When it comes to acknowledging each other’s differences and fighting for equality, community plays an integral role in working towards a better world for everyone. Sisterhood is one that is widely acknowledged yet extremely undervalued and its benefit taken for granted.
Sisterhood is a concept that continues to evolve, its meaning varying depending on social, cultural and religious upbringing, as well as political and societal structures that often shape the narrative of what it means to be a woman. Patriarchal values are upheld and maintained across many familial and societal structures at the detriment of women and so it’s of no surprise that for many women, sisterhood most often acts as a support group for survival in a space that may not always have their best interests at heart.
Throughout history, women have always been pushing for change both individually and collectively. Although we are still living in a time where many societies have structural barriers that don’t work in favour of women, unity in the name of sisterhood continues to push for change and progression to better their lives. This has paved way for movements ranging from #BlackGirlMagic to #MeToo.
Personally, the concept of sisterhood didn’t hold much meaning and value as a child growing up around a lot of men and boys. However, as time went by, it became apparent that my identity as a Black Muslim woman would play a role in how I would need to navigate my way in society. There were many trials and tribulations that I wouldn’t have overcome had it not been for the women around me.
“A sister is a gift to the heart, a friend to the spirit, a golden thread to the meaning of life.” – Isadora James.
My birthday last year was basically a therapy session with a group of women who were all eldest daughters from immigrant families. What could’ve been another horrible breakdown on such an important day in my life became a safe space where my pain was understood and my emotions validated. Tears of frustration turned into sobs of relief, surrounded by women who understood everything I was going through. My birthday this year also felt like a therapy session with mostly the same group of women. However this time, my emotions came from a place of joy and laughter and it was at that moment I realised how important a tight knit community of women looking out for each other was for my well being.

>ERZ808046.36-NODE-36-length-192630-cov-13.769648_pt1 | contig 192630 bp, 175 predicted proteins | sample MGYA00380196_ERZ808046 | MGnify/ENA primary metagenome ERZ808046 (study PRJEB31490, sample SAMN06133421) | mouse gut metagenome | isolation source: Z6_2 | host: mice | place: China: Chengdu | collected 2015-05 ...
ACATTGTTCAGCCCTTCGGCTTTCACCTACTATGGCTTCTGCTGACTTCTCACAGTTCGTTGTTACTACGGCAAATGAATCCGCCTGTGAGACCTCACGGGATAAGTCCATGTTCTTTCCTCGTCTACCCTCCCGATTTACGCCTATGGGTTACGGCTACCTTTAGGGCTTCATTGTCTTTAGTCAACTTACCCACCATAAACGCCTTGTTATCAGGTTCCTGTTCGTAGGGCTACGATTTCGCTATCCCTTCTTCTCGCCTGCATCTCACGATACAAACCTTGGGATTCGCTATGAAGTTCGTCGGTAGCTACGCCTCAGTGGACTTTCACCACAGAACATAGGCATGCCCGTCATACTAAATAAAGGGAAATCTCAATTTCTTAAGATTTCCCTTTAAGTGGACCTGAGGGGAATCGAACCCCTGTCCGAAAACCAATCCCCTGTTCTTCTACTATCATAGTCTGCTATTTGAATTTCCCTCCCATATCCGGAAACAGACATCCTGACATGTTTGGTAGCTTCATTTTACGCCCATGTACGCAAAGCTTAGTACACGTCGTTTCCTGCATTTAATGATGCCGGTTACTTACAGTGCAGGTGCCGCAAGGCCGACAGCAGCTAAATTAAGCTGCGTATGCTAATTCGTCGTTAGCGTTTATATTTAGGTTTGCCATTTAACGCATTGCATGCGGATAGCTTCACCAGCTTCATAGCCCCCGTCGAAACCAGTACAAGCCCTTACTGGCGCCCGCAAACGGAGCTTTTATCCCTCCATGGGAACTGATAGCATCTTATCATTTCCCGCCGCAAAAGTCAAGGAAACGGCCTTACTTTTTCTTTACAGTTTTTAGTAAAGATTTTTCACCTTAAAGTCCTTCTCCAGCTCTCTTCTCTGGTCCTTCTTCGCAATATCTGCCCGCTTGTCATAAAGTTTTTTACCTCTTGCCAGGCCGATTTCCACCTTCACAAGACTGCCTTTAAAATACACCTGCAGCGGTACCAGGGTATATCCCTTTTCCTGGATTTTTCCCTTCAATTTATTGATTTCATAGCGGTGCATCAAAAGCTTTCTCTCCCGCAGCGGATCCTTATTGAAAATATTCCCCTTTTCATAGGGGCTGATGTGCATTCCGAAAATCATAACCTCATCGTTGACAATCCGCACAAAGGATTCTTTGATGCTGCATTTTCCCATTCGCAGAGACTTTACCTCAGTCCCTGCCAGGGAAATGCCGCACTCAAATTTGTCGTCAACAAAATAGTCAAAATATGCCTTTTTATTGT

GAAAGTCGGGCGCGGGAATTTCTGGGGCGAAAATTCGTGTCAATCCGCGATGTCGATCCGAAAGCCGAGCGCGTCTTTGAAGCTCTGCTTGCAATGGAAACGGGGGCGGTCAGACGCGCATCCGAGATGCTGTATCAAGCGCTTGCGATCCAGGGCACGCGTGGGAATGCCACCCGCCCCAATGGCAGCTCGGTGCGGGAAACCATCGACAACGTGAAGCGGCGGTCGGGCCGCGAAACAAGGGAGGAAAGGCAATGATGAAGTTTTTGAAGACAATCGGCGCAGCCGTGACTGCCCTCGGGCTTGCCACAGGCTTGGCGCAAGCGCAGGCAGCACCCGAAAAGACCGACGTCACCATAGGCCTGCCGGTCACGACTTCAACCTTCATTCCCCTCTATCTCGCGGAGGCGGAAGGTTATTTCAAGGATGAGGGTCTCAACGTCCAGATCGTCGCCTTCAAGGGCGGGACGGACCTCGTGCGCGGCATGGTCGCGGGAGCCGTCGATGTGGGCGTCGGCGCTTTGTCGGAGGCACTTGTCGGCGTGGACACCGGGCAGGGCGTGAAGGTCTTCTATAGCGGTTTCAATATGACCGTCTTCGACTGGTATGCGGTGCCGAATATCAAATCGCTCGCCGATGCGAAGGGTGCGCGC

There is a reassuring warmth that comes with having women around you who enrich your life with unwavering love and loyalty. From the exchanging of a salaam towards a sister in Islam within the few seconds of eye contact you make, completed with a smile that acknowledges your existence as a Muslim woman, to having another Black woman in your workplace that makes you feel seen and safe.
When I made the decision to switch careers and join the tech industry, I was overwhelmed by how male dominated it was, especially being in a small town away from family and friends with very little people who looked like me.
It is the women around me who continue to bring so much happiness in a way that’s so fulfilling and nurturing. The constant support I continue to get from women was something that was missing in my childhood for the most part.
There were many moments in my life where making it to the other side seemed near impossible and it was the women in my life both dear to me and the strangers who didn’t owe me anything, that gave me hope that a better and more equal world is possible.
Sisterhood manifests itself differently for many women in different situations but at the heart of it, is a system with a few unwritten rules that’s centred in prioritising the wellbeing of women, keeping you sane in a world that’s dangerous and doesn’t always prioritise our needs and call us crazy for wanting equality for all.
“Women make up half of society and they are responsible for the nurturing, guidance and reformation of the subsequent generations of men and women”
If there’s one thing I do know about love, unity and equality, it’s that you can always find it amongst different communities of women who care for each other. It’s vital for communities to recognise women’s contribution to society seeing how women band together in support and comfort. Sisterhood should serve as a blueprint for a fairer and more equal world for everyone.
About the author:
Amina Aweis is a writer, content strategist and Software Engineer at BT. She is also an ambassador for London Screen Academy, a sixth form set up by founders behind the production of the Harry Potter series, James Bond and Paddington.
She is also 1/4 of The Black Muslim Girl Podcast (TBMG) which is a space for Black Muslim girls to vibe, elevate, educate each other.
Prior to this, Amina was in the Film & TV industry working for The Ink Factory, who produced the BBC series ‘The Night Manager’ and had also worked alongside BAFTA nominated producer, Manon Ardisson as a Markering & PR assistant.
Amina is passionate about authentic storytelling and believes it’s what connects people together.
YouTube: Amina Aweis